Spray Tanks and Cups Information

Spray tanks and cups are vessels that hold paints or coatings for use with spray guns, applicators, and atomizers. Some devices are pressurized. There are several basic types of products. Gravity-fed spray tanks and cups are top-mounted vessels that use the force of gravity to feed paint, fluids, or coating powders into handheld spray guns. Pressure pots are pressure-fed vessels that use compressed gas or air to force the flow of material. They often include an integral regulator to maintain the required pressure within the liquid coating or paint. Suction-fed or siphon-style spray tanks and spray cups use a fast-moving stream to create a vacuum that pulls materials into the stream. They attach directly to the spray gun and are bottom-mounted. Rotary cup applicators and rotary cup atomizers spin rapidly to project powders or atomize paint. 

Product Specifications

Product specifications for spray tanks and cups include capacity, disbursement method, media, materials of construction, height, weight, diameter, maximum input pressure, and number of outputs. Spray tank or spray cup capacity is measured in metric units such as liters (L) or English units such as quarts (qt.) and gallons (gal). Two-quart spray cups are used for small batch jobs and fast color changes. Larger 2-gallon spray tanks are designed for pressure-fed applications. Typically, spray tanks and cups are used with paints or coatings such as varnishes, lacquers, stains, acrylics, adhesives, foams, and polyurethanes. Metal spray tanks and spray cups are made of forged aluminum, stainless steel, or galvanized steel. They are often galvanized or polished electrostatically. Plastic spray tanks and spray cups are made of high-density density polyethylene, acetal resin, or polyacetal materials. Maximum input pressure is usually specified in pounds per square inch (psi) or bars.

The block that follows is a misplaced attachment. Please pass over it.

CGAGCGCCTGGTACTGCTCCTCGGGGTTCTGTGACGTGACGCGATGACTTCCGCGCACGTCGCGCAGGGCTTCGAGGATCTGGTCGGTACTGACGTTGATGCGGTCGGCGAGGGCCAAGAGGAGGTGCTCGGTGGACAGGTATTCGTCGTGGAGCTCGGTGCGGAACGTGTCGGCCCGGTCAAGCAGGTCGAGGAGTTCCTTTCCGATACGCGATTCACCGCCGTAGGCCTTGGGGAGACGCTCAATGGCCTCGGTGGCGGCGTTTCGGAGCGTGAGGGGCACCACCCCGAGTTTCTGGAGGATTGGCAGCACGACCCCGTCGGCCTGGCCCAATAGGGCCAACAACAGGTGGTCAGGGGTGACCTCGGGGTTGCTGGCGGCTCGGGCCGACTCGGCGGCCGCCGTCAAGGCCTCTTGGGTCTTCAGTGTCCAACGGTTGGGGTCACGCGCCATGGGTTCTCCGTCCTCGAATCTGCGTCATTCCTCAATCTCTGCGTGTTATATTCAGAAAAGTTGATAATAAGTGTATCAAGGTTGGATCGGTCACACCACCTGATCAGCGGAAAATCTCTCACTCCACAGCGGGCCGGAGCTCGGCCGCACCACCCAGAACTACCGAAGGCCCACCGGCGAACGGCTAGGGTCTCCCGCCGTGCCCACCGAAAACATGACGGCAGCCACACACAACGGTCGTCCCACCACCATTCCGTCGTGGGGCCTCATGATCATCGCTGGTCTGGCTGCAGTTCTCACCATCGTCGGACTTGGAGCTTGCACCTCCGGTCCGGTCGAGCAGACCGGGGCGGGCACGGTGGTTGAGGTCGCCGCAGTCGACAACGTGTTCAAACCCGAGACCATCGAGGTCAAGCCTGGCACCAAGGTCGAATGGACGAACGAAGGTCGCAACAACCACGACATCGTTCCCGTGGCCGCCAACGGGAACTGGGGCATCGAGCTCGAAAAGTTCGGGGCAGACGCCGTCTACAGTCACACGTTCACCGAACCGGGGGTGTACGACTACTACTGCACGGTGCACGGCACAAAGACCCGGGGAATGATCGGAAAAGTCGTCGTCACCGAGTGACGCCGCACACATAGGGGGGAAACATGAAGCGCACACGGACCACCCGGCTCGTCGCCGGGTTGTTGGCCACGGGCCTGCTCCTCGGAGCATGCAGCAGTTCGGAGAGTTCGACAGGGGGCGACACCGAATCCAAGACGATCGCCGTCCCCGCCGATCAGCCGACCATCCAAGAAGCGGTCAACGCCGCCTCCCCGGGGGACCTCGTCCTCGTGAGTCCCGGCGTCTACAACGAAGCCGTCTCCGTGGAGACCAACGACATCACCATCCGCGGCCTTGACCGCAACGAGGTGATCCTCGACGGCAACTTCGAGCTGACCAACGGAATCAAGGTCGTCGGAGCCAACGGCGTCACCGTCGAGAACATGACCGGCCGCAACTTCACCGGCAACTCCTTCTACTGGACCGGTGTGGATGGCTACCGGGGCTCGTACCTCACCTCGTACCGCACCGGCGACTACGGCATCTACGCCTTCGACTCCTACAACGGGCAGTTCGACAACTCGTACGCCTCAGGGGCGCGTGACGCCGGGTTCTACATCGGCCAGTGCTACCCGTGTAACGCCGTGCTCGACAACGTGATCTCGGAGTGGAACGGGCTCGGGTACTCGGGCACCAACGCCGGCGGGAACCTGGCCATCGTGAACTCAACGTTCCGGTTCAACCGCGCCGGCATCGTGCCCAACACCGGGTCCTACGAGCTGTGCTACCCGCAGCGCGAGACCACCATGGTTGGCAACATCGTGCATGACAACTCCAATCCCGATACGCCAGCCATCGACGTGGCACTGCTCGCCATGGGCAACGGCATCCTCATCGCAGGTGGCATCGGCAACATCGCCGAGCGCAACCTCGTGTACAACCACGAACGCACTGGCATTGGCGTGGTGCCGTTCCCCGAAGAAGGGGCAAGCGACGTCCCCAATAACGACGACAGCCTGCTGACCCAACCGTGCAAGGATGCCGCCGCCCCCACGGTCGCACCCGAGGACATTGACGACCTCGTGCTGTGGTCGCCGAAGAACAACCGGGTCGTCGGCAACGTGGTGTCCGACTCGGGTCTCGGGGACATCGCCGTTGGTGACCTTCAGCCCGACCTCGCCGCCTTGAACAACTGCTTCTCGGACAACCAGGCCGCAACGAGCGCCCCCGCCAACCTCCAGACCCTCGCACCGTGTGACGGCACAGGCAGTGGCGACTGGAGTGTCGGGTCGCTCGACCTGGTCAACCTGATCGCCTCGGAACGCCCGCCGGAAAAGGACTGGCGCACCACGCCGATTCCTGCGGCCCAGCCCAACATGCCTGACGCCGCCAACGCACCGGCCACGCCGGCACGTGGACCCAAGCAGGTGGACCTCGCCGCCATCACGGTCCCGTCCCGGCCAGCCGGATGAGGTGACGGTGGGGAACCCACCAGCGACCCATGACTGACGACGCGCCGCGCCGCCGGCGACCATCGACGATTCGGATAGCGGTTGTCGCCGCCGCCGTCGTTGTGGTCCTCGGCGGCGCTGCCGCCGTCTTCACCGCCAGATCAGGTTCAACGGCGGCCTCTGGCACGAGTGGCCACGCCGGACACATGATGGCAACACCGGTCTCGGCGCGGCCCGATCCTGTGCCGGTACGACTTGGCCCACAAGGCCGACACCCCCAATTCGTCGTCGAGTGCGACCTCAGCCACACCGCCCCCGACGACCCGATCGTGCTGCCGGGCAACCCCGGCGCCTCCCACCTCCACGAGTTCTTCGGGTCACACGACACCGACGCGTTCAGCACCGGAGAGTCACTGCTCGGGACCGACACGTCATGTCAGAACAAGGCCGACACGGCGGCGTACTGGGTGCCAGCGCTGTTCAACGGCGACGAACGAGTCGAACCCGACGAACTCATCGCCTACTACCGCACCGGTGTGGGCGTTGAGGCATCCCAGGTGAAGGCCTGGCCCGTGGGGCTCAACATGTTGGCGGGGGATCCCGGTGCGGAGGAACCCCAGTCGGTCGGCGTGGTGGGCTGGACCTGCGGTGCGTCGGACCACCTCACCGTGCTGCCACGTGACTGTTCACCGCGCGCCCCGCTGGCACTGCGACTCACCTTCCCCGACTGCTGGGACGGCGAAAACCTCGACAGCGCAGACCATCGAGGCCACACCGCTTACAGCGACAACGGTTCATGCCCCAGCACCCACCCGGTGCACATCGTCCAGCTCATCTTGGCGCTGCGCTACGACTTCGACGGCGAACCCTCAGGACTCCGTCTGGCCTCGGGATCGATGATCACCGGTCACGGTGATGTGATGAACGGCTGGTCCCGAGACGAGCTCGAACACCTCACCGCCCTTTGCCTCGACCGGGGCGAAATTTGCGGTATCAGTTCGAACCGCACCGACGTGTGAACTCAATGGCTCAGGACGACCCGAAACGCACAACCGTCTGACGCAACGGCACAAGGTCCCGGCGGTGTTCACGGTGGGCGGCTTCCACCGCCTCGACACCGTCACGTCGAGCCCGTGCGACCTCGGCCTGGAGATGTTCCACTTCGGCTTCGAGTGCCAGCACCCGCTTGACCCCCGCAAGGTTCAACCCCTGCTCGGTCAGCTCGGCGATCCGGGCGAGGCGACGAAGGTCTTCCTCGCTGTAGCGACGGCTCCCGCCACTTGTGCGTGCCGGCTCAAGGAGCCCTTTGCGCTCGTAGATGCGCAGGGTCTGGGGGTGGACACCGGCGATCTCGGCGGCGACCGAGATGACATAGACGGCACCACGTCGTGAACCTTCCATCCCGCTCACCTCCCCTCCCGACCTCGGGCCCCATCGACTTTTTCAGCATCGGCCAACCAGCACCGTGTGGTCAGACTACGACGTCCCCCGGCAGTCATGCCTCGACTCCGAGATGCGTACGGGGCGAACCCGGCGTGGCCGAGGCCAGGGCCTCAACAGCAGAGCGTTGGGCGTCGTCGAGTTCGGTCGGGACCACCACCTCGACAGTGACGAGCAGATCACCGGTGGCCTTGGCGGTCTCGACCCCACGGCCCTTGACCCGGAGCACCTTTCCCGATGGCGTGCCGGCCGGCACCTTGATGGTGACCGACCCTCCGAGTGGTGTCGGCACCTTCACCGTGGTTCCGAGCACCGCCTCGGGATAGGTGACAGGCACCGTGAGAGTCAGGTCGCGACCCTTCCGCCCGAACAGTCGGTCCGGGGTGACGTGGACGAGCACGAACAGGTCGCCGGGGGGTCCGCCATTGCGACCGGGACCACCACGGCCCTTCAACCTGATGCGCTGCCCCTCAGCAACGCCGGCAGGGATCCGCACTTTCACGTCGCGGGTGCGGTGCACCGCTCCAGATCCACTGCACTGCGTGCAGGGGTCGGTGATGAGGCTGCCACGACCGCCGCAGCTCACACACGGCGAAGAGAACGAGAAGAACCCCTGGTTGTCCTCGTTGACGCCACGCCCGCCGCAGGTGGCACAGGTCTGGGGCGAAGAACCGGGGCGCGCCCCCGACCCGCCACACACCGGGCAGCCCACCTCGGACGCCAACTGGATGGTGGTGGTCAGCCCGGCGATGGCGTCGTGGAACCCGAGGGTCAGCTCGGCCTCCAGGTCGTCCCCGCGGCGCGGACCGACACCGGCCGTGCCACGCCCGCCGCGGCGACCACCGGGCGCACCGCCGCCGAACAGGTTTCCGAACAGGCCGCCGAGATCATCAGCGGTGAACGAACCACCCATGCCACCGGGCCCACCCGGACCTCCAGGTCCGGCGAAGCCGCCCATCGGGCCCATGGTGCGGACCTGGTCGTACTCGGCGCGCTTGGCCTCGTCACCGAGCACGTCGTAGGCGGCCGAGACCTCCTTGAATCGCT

Product Features

Spray tanks and cups differ in terms of products features. Some devices include agitator paddles made of non-reactive materials such as glass-filled nylon. Others are designed for use with corrosive or acid-catalyzed materials. Handheld spray cups may include a handle for portability. With manual spray guns, color changes can be accomplished by using quick-change spray cups. Features for spray tanks and cups also include removable liners and pressure gauges.